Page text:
Errors in laterality identification on radiographic images can lead to unnecessary repeat radiographic exposures or even errors in therapeutic or surgical procedures. The author reviews radiographic exposure and labeling protocols to help to reduce the chance of such errors.
is a Clinical Professor, Emeritus, University of Miami School of
Medicine, Miami, FL.
Images of the right and left sides of the body are not
infrequently mistaken for one another during the interpretation of
radiographs. The two sides of the body are essentially identical in
appearance except that one is the mirror image of the other. When
an image is made of a body part that can be viewed from either
surface, such as a transparent radiograph, or a digitized image
that can be electronically inverted, it is possible for laterality
to be mistaken. As an example, the frontal view of the foot,
whether on film or digitized, is normally taken with the sole of
the foot against the cassette, resulting in an anteroposterior (AP)
image. This view of the foot is both the easiest for the patient
and the technologist and results in the best image and has
consequently become the standard projection. The resulting image,
however, can be viewed from either the front or the back. If viewed
from the front or exposure side, the side from which the X-ray beam
originally entered the body, it will appear to be a left foot. But
if the same image is looked upon from the back-the opposite surface
or nonexposure side, the viewer sees the mirror image, which
appears to be a right foot.
Therefore, whenever a radiograph is made, it is important for
the technologist to identify which side of the body appears on the
image. This is usually achieved by placing a lead marker on the
front of the cassette, corresponding to the side examined.
Alternatively, a label is attached directly to the film after it is
developed, indicating which side is represented thereon. Since
humans are occasionally fallible, however, this marking may be
incorrect or omitted altogether.
Hence, when the image is interpreted, there may be a question
regarding which side of the body-right or left-actually appears on
the image. This often occurs in busy radiology departments,
especially in emergency departments (EDs). When an error is
suspected in marking which side of the body has been examined there
are two main possible outcomes.
The first possibility is that the mistake creates such an
obvious discrepancy that the error is promptly discovered and
rectified. The following is a typical example of how this may
A patient injures the right hand but the busy ED physician
erroneously writes "left" on the requisition. The alert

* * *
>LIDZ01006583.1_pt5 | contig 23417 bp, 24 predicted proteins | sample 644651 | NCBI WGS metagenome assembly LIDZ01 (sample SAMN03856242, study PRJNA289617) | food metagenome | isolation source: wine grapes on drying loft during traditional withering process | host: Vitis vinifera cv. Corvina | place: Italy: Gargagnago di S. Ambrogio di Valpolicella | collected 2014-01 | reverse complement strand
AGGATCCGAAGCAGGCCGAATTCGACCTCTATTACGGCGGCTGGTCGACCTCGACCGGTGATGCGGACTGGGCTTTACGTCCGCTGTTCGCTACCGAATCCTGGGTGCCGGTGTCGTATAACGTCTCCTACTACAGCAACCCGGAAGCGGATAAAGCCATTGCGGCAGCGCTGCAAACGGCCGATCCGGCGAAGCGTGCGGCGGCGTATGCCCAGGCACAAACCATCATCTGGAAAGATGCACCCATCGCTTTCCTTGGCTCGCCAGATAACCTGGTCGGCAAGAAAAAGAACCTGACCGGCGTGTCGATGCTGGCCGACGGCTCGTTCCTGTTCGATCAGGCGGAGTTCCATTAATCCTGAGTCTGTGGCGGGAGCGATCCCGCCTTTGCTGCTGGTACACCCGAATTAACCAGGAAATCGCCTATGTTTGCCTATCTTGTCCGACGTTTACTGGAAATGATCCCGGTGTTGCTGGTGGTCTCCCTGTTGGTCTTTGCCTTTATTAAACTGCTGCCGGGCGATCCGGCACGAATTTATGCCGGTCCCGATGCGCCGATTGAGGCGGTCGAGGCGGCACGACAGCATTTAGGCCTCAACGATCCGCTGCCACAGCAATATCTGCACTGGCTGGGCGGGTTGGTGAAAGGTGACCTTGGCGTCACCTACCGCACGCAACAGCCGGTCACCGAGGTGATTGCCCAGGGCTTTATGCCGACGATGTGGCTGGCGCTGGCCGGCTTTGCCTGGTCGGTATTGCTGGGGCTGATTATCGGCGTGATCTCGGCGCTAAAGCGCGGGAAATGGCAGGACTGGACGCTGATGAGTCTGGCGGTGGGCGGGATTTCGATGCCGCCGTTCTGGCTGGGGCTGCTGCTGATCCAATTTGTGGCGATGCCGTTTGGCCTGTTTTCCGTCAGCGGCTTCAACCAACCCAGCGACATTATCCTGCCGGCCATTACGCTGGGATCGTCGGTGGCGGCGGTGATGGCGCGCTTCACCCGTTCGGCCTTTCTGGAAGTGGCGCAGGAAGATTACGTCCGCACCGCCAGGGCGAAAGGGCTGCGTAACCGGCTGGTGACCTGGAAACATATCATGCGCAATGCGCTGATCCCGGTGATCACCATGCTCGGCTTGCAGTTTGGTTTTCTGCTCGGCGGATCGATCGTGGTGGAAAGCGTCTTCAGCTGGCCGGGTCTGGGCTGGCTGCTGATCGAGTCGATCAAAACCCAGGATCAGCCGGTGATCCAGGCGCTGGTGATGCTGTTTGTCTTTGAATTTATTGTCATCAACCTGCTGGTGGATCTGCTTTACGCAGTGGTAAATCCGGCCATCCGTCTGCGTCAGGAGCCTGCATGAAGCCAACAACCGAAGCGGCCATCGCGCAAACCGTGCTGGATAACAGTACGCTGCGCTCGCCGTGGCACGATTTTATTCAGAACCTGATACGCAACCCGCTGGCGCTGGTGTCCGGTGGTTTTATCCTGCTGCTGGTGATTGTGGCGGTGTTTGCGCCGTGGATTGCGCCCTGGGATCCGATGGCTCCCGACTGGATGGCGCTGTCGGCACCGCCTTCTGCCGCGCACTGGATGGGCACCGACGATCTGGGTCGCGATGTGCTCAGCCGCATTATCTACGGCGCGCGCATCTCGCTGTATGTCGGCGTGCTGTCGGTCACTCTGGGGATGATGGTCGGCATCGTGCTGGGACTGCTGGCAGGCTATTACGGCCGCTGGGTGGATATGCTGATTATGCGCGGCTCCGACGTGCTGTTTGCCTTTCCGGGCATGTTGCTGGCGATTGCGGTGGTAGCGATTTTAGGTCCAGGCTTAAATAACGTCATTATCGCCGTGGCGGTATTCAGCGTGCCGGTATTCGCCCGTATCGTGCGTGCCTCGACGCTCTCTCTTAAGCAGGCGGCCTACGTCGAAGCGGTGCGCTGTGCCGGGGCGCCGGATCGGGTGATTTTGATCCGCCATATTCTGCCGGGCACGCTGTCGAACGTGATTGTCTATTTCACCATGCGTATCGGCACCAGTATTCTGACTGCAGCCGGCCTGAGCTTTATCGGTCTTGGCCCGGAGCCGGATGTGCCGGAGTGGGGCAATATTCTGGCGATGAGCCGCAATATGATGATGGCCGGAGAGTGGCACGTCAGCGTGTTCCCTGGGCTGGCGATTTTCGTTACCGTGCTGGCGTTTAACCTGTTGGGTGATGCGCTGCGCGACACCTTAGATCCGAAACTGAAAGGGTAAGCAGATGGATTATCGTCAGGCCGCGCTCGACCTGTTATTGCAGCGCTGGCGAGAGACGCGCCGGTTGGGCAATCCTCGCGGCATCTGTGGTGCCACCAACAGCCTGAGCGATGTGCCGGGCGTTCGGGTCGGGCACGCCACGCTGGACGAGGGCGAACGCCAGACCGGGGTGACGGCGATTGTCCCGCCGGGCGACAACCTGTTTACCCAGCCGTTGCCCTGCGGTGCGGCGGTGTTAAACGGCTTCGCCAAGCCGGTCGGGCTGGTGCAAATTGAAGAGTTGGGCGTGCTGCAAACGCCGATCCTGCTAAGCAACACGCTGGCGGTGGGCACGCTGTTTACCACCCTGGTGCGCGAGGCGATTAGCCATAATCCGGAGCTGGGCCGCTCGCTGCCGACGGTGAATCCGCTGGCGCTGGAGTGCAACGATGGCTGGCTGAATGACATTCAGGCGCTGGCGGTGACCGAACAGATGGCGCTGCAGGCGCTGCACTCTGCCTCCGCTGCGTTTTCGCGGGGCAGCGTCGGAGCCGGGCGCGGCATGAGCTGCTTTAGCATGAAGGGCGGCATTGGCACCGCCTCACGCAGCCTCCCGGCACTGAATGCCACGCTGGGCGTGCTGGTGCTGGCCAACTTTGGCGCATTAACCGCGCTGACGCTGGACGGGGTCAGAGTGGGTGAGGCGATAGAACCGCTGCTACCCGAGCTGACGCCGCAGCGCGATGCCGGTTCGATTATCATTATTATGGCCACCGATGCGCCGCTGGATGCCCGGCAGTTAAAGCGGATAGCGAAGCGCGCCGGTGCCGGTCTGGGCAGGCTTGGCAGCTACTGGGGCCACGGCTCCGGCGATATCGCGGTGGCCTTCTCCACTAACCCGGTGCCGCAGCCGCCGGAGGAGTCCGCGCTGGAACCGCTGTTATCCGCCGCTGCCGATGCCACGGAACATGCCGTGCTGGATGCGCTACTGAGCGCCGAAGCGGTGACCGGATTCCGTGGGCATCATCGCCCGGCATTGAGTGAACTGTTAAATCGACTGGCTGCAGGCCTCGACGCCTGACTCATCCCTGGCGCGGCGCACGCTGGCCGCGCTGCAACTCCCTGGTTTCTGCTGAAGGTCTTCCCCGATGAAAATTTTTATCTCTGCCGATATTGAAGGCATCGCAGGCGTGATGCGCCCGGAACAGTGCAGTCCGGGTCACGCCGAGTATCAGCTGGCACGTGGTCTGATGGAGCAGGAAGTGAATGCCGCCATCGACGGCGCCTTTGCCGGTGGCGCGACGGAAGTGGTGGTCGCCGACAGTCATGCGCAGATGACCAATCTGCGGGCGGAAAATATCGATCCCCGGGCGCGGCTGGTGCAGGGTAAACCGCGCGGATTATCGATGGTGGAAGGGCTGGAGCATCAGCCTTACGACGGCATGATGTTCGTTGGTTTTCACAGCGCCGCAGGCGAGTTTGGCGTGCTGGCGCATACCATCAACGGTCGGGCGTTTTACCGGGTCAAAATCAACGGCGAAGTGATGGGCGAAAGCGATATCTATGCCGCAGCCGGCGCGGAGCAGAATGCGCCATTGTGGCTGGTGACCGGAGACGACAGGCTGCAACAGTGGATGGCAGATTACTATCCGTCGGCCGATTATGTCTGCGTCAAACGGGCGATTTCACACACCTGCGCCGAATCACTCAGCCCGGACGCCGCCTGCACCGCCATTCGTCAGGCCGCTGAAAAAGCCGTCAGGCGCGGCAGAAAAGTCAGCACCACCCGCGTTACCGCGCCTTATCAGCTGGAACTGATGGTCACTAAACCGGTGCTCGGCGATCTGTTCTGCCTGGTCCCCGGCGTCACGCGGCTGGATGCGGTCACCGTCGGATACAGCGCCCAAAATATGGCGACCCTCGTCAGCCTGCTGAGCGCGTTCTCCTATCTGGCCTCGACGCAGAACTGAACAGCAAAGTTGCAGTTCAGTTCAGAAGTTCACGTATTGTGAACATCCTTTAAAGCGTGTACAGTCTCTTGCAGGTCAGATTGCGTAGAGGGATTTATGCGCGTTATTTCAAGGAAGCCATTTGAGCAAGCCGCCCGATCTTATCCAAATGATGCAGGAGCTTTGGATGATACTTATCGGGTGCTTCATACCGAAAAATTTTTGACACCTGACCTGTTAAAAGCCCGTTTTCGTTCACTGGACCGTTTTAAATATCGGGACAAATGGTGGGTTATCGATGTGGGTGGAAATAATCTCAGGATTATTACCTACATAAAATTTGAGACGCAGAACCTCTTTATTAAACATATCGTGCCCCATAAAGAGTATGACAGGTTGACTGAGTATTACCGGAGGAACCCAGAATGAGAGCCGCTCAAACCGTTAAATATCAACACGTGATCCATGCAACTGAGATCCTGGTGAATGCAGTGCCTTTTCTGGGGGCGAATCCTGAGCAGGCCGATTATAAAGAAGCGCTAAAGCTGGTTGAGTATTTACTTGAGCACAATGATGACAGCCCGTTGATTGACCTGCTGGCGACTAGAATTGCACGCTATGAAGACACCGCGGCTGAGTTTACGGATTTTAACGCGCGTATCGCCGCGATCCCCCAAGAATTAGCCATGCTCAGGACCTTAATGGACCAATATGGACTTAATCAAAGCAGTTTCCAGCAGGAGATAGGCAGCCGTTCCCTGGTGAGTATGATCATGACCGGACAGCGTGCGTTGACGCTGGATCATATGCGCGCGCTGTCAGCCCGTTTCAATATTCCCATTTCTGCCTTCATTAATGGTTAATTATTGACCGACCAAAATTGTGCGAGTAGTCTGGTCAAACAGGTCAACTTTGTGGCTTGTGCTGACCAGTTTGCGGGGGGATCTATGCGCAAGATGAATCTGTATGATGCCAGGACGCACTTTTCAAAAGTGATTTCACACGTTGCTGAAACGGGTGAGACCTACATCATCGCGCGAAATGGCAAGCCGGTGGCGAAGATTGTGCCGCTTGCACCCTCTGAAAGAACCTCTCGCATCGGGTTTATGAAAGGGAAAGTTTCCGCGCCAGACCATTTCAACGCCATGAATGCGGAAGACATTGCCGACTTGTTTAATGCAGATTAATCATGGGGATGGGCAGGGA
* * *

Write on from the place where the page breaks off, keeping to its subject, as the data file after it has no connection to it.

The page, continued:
technologist, after seeing the patient, realizes the physician's
error and X-rays the right hand instead of the requested left hand.
The technologist also properly identifies the image with a "RIGHT"
marker, but then fails to make a note that a correction was made.
When the film arrives to be interpreted, the obvious discrepancy
between the requisition and the film marking must first be resolved
and the usual question is "which side is actually on the
radiograph?" This question arises every day and is usually dealt
with by questioning the technologist. If it cannot be resolved
onsite in this manner, the examination may be repeated, even if it
means bringing the patient back from the ED or possibly even from
In the first case, in which an obvious discrepancy is apparent,
the question of laterality is usually resolved onsite and merely
results in confusion, wasted time and effort, and perhaps
unnecessary radiation. If the question cannot be resolved onsite
and the patient is recalled for a repeat examination, there is a
further loss of time and expense, and administration of unnecessary
radiation, but, more importantly, at least the question is
In the second and more serious circumstance, however, no
discrepancy is apparent and the mistake goes undetected. This can
result in medical mismanagement-either the absence of care where it
is needed or inappropriate treatment to the wrong body part.
Occasionally, the wrong side of the patient is casted, pinned, or,
rarely, even amputated. The author has knowledge of one such case
in which the error had a fatal outcome. The phrase "wrong site"
surgery often actually refers to "wrong side" surgery. From time to
time, such right/left mix-ups, among other major medical errors,
attract the attention of the news media, and-as has recently been
the case-have led to calls for efforts to adopt measures to avoid
The advent of digitized radiography has not altered the basic
situation. A radiodense marker is still applied to the outside of
the cassette by the technologist to identify the side of the body
displayed; and the marking can be erroneous. Either way, marking
the side of the part examined is operator-dependent and, therefore,
subject to human error.
A proposed solution
A different way to approach to this potentially serious problem
is to positively identify the side of the image that received the
entering X-ray beam. The major portion of a radiographic image is
actually generated by the visible light fluorescing from the
intensifying screens rather than from the radiation passing through
the cassette. X-rays cause the screens to emanate light, and film
is much more sensitive to this light than to the radiation itself.